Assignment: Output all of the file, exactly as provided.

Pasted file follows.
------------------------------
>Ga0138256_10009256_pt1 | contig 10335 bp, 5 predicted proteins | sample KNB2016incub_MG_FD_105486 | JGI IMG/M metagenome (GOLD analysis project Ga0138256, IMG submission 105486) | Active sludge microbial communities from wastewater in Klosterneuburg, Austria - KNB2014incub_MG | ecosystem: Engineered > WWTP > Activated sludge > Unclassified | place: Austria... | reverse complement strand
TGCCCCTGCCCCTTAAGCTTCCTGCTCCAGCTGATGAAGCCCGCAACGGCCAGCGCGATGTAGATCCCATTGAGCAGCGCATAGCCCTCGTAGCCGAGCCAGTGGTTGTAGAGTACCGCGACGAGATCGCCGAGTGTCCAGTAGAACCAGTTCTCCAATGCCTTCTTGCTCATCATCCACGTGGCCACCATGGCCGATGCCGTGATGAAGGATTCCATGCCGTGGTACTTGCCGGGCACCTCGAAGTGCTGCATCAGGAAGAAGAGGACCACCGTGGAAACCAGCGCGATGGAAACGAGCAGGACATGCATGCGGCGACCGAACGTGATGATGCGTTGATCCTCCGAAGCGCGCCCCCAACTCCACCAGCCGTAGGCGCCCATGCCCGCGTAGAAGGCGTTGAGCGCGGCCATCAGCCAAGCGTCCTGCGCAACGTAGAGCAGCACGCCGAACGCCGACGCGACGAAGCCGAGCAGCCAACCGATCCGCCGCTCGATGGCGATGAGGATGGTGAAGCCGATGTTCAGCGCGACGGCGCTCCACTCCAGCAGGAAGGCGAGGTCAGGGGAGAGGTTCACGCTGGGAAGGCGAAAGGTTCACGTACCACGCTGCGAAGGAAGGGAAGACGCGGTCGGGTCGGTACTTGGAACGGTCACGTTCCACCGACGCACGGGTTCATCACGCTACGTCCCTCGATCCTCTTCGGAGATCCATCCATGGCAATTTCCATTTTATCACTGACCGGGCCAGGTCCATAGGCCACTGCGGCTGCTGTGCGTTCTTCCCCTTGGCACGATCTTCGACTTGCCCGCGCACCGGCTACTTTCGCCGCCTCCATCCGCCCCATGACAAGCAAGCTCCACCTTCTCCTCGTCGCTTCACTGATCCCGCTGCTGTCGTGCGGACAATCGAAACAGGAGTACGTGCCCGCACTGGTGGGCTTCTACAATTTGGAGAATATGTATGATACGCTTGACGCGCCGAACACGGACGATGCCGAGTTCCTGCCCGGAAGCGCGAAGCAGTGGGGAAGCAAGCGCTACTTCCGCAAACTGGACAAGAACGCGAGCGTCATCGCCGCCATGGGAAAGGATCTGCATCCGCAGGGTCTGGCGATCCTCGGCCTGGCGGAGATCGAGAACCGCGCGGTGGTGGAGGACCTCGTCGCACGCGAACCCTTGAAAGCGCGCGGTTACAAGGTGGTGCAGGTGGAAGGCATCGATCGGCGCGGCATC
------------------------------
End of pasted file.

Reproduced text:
>Ga0138256_10009256_pt1 | contig 10335 bp, 5 predicted proteins | sample KNB2016incub_MG_FD_105486 | JGI IMG/M metagenome (GOLD analysis project Ga0138256, IMG submission 105486) | Active sludge microbial communities from wastewater in Klosterneuburg, Austria - KNB2014incub_MG | ecosystem: Engineered > WWTP > Activated sludge > Unclassified | place: Austria... | reverse complement strand
TGCCCCTGCCCCTTAAGCTTCCTGCTCCAGCTGATGAAGCCCGCAACGGCCAGCGCGATGTAGATCCCATTGAGCAGCGCATAGCCCTCGTAGCCGAGCCAGTGGTTGTAGAGTACCGCGACGAGATCGCCGAGTGTCCAGTAGAACCAGTTCTCCAATGCCTTCTTGCTCATCATCCACGTGGCCACCATGGCCGATGCCGTGATGAAGGATTCCATGCCGTGGTACTTGCCGGGCACCTCGAAGTGCTGCATCAGGAAGAAGAGGACCACCGTGGAAACCAGCGCGATGGAAACGAGCAGGACATGCATGCGGCGACCGAACGTGATGATGCGTTGATCCTCCGAAGCGCGCCCCCAACTCCACCAGCCGTAGGCGCCCATGCCCGCGTAGAAGGCGTTGAGCGCGGCCATCAGCCAAGCGTCCTGCGCAACGTAGAGCAGCACGCCGAACGCCGACGCGACGAAGCCGAGCAGCCAACCGATCCGCCGCTCGATGGCGATGAGGATGGTGAAGCCGATGTTCAGCGCGACGGCGCTCCACTCCAGCAGGAAGGCGAGGTCAGGGGAGAGGTTCACGCTGGGAAGGCGAAAGGTTCACGTACCACGCTGCGAAGGAAGGGAAGACGCGGTCGGGTCGGTACTTGGAACGGTCACGTTCCACCGACGCACGGGTTCATCACGCTACGTCCCTCGATCCTCTTCGGAGATCCATCCATGGCAATTTCCATTTTATCACTGACCGGGCCAGGTCCATAGGCCACTGCGGCTGCTGTGCGTTCTTCCCCTTGGCACGATCTTCGACTTGCCCGCGCACCGGCTACTTTCGCCGCCTCCATCCGCCCCATGACAAGCAAGCTCCACCTTCTCCTCGTCGCTTCACTGATCCCGCTGCTGTCGTGCGGACAATCGAAACAGGAGTACGTGCCCGCACTGGTGGGCTTCTACAATTTGGAGAATATGTATGATACGCTTGACGCGCCGAACACGGACGATGCCGAGTTCCTGCCCGGAAGCGCGAAGCAGTGGGGAAGCAAGCGCTACTTCCGCAAACTGGACAAGAACGCGAGCGTCATCGCCGCCATGGGAAAGGATCTGCATCCGCAGGGTCTGGCGATCCTCGGCCTGGCGGAGATCGAGAACCGCGCGGTGGTGGAGGACCTCGTCGCACGCGAACCCTTGAAAGCGCGCGGTTACAAGGTGGTGCAGGTGGAAGGCATCGATCGGCGCGGCATC